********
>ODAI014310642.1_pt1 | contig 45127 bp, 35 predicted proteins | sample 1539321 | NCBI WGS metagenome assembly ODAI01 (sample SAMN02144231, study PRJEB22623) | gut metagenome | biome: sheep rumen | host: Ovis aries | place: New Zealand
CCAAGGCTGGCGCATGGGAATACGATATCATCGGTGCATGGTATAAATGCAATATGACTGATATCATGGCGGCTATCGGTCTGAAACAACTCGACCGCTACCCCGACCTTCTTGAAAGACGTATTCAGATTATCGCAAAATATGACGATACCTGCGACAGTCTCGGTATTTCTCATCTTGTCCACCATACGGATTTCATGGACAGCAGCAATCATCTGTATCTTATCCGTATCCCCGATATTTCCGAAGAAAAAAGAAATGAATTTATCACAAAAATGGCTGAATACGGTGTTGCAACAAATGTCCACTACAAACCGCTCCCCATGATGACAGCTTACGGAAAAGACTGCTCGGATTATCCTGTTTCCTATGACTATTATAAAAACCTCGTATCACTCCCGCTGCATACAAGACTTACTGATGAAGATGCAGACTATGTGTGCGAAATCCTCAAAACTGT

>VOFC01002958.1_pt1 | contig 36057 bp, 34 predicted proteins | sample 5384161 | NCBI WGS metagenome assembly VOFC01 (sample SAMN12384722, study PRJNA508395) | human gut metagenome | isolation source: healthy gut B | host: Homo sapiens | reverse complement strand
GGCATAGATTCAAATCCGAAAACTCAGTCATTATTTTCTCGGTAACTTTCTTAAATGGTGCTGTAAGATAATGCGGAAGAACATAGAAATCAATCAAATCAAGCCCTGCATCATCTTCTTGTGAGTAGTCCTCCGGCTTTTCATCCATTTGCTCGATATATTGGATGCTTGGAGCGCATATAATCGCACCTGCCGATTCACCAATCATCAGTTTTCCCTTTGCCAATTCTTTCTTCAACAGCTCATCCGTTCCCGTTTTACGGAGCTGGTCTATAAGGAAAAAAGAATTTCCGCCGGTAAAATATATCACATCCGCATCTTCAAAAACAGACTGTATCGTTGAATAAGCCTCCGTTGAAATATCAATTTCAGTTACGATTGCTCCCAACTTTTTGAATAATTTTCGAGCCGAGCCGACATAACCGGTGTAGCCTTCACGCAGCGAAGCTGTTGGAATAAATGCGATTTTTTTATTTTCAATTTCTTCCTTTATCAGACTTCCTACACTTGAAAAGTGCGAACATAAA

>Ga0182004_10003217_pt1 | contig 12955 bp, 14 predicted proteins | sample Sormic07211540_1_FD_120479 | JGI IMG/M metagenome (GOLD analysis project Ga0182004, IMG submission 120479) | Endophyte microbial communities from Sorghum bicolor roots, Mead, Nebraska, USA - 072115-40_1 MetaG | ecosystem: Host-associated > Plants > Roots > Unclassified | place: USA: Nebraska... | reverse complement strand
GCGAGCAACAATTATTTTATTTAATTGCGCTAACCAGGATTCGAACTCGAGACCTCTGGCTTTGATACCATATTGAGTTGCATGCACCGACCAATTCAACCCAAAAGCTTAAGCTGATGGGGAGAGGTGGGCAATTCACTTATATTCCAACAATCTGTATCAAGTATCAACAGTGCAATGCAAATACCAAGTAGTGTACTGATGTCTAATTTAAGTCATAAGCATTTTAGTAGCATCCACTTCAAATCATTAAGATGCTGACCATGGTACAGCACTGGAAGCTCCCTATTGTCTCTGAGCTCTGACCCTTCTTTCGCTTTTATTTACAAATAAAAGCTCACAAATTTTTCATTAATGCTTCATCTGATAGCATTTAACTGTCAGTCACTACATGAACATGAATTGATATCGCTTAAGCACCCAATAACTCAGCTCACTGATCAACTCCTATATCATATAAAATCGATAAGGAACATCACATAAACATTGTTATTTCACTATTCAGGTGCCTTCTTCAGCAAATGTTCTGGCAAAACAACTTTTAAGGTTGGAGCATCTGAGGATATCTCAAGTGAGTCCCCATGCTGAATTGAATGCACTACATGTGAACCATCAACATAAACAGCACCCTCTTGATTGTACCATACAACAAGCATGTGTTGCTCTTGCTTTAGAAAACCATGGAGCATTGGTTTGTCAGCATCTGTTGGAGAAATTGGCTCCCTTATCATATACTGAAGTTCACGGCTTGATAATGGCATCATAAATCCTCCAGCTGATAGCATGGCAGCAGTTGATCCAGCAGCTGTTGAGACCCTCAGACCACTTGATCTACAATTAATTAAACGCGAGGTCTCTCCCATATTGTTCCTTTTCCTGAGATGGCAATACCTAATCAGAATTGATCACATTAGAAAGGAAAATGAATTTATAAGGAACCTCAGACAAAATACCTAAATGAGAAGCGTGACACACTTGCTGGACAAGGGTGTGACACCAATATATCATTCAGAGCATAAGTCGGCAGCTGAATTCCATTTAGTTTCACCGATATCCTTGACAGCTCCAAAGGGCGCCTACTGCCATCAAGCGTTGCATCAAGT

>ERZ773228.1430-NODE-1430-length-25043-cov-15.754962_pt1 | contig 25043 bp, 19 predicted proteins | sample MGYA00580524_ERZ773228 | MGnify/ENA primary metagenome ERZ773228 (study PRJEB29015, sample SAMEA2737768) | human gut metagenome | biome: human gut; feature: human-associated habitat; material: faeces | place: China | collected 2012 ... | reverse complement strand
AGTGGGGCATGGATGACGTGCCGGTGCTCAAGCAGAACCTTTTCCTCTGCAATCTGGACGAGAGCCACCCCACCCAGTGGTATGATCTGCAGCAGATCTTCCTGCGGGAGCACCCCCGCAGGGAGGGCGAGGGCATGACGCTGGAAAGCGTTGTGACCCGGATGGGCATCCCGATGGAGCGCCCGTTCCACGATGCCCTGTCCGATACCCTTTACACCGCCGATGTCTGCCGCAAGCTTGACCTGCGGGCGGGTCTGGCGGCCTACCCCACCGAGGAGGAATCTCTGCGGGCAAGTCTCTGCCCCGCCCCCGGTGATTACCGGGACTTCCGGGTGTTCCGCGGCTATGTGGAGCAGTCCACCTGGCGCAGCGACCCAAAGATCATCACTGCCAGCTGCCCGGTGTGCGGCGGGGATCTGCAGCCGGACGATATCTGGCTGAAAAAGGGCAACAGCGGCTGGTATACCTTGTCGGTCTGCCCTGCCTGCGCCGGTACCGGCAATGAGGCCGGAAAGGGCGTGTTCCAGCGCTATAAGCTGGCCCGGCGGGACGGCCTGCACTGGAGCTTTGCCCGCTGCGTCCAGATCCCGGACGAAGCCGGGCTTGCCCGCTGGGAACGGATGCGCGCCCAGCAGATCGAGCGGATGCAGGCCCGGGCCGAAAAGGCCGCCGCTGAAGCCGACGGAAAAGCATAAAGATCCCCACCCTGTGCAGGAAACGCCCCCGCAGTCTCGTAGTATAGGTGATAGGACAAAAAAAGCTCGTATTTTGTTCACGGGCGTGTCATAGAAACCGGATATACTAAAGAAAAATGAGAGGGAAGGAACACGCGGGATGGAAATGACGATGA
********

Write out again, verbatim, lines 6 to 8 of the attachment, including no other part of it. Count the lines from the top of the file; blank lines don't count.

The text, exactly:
GCGAGCAACAATTATTTTATTTAATTGCGCTAACCAGGATTCGAACTCGAGACCTCTGGCTTTGATACCATATTGAGTTGCATGCACCGACCAATTCAACCCAAAAGCTTAAGCTGATGGGGAGAGGTGGGCAATTCACTTATATTCCAACAATCTGTATCAAGTATCAACAGTGCAATGCAAATACCAAGTAGTGTACTGATGTCTAATTTAAGTCATAAGCATTTTAGTAGCATCCACTTCAAATCATTAAGATGCTGACCATGGTACAGCACTGGAAGCTCCCTATTGTCTCTGAGCTCTGACCCTTCTTTCGCTTTTATTTACAAATAAAAGCTCACAAATTTTTCATTAATGCTTCATCTGATAGCATTTAACTGTCAGTCACTACATGAACATGAATTGATATCGCTTAAGCACCCAATAACTCAGCTCACTGATCAACTCCTATATCATATAAAATCGATAAGGAACATCACATAAACATTGTTATTTCACTATTCAGGTGCCTTCTTCAGCAAATGTTCTGGCAAAACAACTTTTAAGGTTGGAGCATCTGAGGATATCTCAAGTGAGTCCCCATGCTGAATTGAATGCACTACATGTGAACCATCAACATAAACAGCACCCTCTTGATTGTACCATACAACAAGCATGTGTTGCTCTTGCTTTAGAAAACCATGGAGCATTGGTTTGTCAGCATCTGTTGGAGAAATTGGCTCCCTTATCATATACTGAAGTTCACGGCTTGATAATGGCATCATAAATCCTCCAGCTGATAGCATGGCAGCAGTTGATCCAGCAGCTGTTGAGACCCTCAGACCACTTGATCTACAATTAATTAAACGCGAGGTCTCTCCCATATTGTTCCTTTTCCTGAGATGGCAATACCTAATCAGAATTGATCACATTAGAAAGGAAAATGAATTTATAAGGAACCTCAGACAAAATACCTAAATGAGAAGCGTGACACACTTGCTGGACAAGGGTGTGACACCAATATATCATTCAGAGCATAAGTCGGCAGCTGAATTCCATTTAGTTTCACCGATATCCTTGACAGCTCCAAAGGGCGCCTACTGCCATCAAGCGTTGCATCAAGT

>ERZ773228.1430-NODE-1430-length-25043-cov-15.754962_pt1 | contig 25043 bp, 19 predicted proteins | sample MGYA00580524_ERZ773228 | MGnify/ENA primary metagenome ERZ773228 (study PRJEB29015, sample SAMEA2737768) | human gut metagenome | biome: human gut; feature: human-associated habitat; material: faeces | place: China | collected 2012 ... | reverse complement strand
AGTGGGGCATGGATGACGTGCCGGTGCTCAAGCAGAACCTTTTCCTCTGCAATCTGGACGAGAGCCACCCCACCCAGTGGTATGATCTGCAGCAGATCTTCCTGCGGGAGCACCCCCGCAGGGAGGGCGAGGGCATGACGCTGGAAAGCGTTGTGACCCGGATGGGCATCCCGATGGAGCGCCCGTTCCACGATGCCCTGTCCGATACCCTTTACACCGCCGATGTCTGCCGCAAGCTTGACCTGCGGGCGGGTCTGGCGGCCTACCCCACCGAGGAGGAATCTCTGCGGGCAAGTCTCTGCCCCGCCCCCGGTGATTACCGGGACTTCCGGGTGTTCCGCGGCTATGTGGAGCAGTCCACCTGGCGCAGCGACCCAAAGATCATCACTGCCAGCTGCCCGGTGTGCGGCGGGGATCTGCAGCCGGACGATATCTGGCTGAAAAAGGGCAACAGCGGCTGGTATACCTTGTCGGTCTGCCCTGCCTGCGCCGGTACCGGCAATGAGGCCGGAAAGGGCGTGTTCCAGCGCTATAAGCTGGCCCGGCGGGACGGCCTGCACTGGAGCTTTGCCCGCTGCGTCCAGATCCCGGACGAAGCCGGGCTTGCCCGCTGGGAACGGATGCGCGCCCAGCAGATCGAGCGGATGCAGGCCCGGGCCGAAAAGGCCGCCGCTGAAGCCGACGGAAAAGCATAAAGATCCCCACCCTGTGCAGGAAACGCCCCCGCAGTCTCGTAGTATAGGTGATAGGACAAAAAAAGCTCGTATTTTGTTCACGGGCGTGTCATAGAAACCGGATATACTAAAGAAAAATGAGAGGGAAGGAACACGCGGGATGGAAATGACGATGA